Bid to re-run Unite leadership election begins
The first step in a bid to re-run the fiercely contested election for the general secretary of Britain's largest union, Unite, has taken place.
The union watchdog - the "certification officer" - appointed a judge to look in to the claims of the defeated candidate Gerard Coyne that the election should never have taken place and that there was no level playing field.
Mr Coyne lost the contest narrowly last year but is claiming it was wrong for the incumbent, Len McCluskey, to have engineered a contest by resigning before his term of office expired and in effect continuing to carry out the duties of general secretary when he was a candidate - giving him an unfair advantage.
Mr Coyne was sacked as a union official after his bid for the leadership failed.
The judge, Jeffrey Burke, will now hold a one-day hearing on the issue on 27 March. If he finds in Mr Coyne's favour, the contest will be re-run. If he doesn't he will then consider other complaints against Unite in June.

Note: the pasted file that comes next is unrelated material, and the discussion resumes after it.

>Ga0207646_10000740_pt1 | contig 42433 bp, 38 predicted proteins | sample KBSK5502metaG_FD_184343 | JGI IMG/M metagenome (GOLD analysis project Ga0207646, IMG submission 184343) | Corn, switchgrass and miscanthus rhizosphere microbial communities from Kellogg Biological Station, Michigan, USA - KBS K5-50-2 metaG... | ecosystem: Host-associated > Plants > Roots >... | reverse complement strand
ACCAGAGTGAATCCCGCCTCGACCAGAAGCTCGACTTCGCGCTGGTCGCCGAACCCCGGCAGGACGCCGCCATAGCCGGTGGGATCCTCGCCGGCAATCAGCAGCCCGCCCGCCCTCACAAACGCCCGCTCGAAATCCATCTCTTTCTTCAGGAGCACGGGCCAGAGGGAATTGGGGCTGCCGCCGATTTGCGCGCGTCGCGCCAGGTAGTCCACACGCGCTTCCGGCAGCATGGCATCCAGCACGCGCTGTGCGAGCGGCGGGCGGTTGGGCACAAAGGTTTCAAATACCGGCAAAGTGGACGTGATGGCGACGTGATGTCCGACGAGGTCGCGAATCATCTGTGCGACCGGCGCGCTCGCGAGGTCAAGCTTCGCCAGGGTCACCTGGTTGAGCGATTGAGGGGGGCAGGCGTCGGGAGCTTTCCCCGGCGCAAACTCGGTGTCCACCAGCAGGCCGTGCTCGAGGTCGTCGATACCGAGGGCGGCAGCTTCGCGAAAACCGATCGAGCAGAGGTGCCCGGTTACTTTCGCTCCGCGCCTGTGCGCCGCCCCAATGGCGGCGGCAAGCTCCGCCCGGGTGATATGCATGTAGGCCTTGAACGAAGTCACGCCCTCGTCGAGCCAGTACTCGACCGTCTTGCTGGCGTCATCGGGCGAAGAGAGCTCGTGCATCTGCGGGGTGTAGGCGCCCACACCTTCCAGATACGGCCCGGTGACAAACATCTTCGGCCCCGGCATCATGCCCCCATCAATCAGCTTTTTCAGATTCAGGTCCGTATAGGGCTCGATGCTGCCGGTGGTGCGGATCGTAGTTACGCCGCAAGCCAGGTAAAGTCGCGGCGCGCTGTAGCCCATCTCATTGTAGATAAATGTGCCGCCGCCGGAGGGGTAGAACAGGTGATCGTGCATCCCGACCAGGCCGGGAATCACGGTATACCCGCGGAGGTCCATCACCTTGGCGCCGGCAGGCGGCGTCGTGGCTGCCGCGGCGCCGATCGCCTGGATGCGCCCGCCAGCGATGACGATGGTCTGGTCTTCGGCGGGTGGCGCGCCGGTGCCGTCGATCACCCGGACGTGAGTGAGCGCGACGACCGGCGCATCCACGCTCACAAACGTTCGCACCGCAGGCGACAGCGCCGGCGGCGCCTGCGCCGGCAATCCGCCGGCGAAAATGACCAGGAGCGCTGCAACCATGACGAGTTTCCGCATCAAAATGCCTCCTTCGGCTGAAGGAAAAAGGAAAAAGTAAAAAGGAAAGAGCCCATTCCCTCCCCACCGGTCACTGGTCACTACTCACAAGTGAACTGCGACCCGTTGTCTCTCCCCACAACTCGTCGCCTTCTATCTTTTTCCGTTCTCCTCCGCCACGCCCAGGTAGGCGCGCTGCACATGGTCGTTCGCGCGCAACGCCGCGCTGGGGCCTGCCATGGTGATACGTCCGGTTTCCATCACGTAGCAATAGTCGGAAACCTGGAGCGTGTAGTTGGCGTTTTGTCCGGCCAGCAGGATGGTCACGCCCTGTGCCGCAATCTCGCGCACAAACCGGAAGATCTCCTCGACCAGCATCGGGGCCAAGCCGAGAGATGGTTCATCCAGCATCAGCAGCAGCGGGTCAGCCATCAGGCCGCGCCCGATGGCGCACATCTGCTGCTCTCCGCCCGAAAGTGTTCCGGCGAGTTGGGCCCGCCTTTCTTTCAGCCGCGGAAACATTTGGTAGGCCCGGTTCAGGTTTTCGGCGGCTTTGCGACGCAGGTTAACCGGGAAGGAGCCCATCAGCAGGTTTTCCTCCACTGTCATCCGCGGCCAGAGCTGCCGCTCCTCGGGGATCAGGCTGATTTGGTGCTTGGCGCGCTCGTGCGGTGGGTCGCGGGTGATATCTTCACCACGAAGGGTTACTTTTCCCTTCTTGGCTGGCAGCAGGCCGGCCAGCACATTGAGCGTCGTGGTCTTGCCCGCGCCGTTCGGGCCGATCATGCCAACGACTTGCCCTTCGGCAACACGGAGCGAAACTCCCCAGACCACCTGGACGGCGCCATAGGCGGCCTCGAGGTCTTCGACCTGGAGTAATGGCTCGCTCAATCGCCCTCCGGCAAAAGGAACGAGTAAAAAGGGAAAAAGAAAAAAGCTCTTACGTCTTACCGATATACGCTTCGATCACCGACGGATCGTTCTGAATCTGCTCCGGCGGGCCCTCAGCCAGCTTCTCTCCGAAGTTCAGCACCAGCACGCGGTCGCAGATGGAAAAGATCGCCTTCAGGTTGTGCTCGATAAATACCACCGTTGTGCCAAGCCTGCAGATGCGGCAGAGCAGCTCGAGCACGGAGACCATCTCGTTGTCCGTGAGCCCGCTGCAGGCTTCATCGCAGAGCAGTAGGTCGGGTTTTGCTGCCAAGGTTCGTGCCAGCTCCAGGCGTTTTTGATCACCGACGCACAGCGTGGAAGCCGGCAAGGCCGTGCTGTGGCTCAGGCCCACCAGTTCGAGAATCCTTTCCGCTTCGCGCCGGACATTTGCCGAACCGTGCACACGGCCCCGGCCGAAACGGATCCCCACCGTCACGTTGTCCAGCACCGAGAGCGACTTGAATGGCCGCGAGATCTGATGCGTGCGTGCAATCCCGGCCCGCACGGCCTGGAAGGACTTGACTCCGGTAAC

The contest was seen to reflect wider tensions in the Labour movement.
Len McCluskey strongly supports Jeremy Corbyn as Labour leader while Mr Coyne had backed Owen Smith, who unsuccessfully challenged Mr Corbyn for the leadership in September 2016.
A Unite spokeswoman said Mr Coyne's claims "do not stand up to scrutiny" and it was pleased the process of considering them was under way.
"Unite believes the certification officer will agree entirely that the executive council was correct to call an election," she said.
"Additionally, Unite is also pleased that the directions today require Mr Coyne to now disclose any evidence he intends to rely upon in regard to allegations that to date remain unsubstantiated by any evidence whatsoever."